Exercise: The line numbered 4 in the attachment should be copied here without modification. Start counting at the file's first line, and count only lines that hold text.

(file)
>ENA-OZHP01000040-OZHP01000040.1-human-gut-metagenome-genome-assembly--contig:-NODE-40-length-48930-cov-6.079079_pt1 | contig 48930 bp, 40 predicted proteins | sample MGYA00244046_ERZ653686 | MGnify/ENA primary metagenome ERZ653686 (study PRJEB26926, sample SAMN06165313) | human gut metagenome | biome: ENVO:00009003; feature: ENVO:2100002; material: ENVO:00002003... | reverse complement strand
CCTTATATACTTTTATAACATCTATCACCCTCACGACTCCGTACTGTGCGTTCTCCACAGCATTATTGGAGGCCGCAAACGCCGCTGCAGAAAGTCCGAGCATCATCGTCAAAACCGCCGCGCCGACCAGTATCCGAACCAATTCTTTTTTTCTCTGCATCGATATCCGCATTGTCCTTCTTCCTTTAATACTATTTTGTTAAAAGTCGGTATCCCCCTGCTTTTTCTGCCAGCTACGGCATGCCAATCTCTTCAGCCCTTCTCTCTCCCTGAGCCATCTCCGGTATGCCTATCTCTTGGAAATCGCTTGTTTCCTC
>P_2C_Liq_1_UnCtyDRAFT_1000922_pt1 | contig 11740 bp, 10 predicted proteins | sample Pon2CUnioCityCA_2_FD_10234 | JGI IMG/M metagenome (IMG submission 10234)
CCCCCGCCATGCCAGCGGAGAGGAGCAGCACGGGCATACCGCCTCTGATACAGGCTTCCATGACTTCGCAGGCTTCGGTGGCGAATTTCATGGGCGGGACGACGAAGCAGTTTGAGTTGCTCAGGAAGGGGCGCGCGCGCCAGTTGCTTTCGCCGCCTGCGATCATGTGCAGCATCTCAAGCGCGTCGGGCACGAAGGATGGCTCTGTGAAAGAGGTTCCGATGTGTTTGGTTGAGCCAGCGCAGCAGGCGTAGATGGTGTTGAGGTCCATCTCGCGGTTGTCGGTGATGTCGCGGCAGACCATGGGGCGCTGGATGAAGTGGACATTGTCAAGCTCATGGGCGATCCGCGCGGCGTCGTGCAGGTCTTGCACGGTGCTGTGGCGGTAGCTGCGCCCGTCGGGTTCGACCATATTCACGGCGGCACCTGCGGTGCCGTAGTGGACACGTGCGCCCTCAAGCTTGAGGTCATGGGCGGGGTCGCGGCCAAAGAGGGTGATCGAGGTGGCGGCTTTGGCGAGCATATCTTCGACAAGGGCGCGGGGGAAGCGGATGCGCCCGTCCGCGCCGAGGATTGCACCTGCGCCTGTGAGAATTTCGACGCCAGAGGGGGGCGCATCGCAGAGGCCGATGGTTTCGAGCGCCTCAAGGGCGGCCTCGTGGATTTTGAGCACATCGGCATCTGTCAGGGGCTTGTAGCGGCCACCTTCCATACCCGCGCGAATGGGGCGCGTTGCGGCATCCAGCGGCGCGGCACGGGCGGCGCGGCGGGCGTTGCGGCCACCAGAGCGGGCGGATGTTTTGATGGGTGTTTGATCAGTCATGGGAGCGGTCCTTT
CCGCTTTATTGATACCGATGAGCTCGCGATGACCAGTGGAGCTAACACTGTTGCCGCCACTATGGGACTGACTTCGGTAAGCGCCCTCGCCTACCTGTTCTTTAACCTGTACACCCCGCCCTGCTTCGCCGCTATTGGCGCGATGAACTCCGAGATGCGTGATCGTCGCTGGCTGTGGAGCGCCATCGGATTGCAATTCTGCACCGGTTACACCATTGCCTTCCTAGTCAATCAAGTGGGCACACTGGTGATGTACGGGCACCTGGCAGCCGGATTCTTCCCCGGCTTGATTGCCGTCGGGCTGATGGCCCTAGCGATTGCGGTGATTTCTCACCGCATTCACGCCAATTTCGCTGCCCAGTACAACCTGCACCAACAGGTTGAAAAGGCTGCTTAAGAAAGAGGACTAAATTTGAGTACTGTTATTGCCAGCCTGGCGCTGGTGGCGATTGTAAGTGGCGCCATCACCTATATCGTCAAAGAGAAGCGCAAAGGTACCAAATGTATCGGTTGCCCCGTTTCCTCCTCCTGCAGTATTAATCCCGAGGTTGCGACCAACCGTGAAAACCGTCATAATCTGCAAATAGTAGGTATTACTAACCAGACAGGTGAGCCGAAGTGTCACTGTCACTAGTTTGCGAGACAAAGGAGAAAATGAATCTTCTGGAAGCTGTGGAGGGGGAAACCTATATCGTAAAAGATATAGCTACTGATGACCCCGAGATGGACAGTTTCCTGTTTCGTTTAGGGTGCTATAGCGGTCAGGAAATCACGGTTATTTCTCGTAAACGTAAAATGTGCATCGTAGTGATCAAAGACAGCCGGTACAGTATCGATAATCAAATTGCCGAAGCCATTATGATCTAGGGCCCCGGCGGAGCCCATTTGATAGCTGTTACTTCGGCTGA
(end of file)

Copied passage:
CCCCCGCCATGCCAGCGGAGAGGAGCAGCACGGGCATACCGCCTCTGATACAGGCTTCCATGACTTCGCAGGCTTCGGTGGCGAATTTCATGGGCGGGACGACGAAGCAGTTTGAGTTGCTCAGGAAGGGGCGCGCGCGCCAGTTGCTTTCGCCGCCTGCGATCATGTGCAGCATCTCAAGCGCGTCGGGCACGAAGGATGGCTCTGTGAAAGAGGTTCCGATGTGTTTGGTTGAGCCAGCGCAGCAGGCGTAGATGGTGTTGAGGTCCATCTCGCGGTTGTCGGTGATGTCGCGGCAGACCATGGGGCGCTGGATGAAGTGGACATTGTCAAGCTCATGGGCGATCCGCGCGGCGTCGTGCAGGTCTTGCACGGTGCTGTGGCGGTAGCTGCGCCCGTCGGGTTCGACCATATTCACGGCGGCACCTGCGGTGCCGTAGTGGACACGTGCGCCCTCAAGCTTGAGGTCATGGGCGGGGTCGCGGCCAAAGAGGGTGATCGAGGTGGCGGCTTTGGCGAGCATATCTTCGACAAGGGCGCGGGGGAAGCGGATGCGCCCGTCCGCGCCGAGGATTGCACCTGCGCCTGTGAGAATTTCGACGCCAGAGGGGGGCGCATCGCAGAGGCCGATGGTTTCGAGCGCCTCAAGGGCGGCCTCGTGGATTTTGAGCACATCGGCATCTGTCAGGGGCTTGTAGCGGCCACCTTCCATACCCGCGCGAATGGGGCGCGTTGCGGCATCCAGCGGCGCGGCACGGGCGGCGCGGCGGGCGTTGCGGCCACCAGAGCGGGCGGATGTTTTGATGGGTGTTTGATCAGTCATGGGAGCGGTCCTTT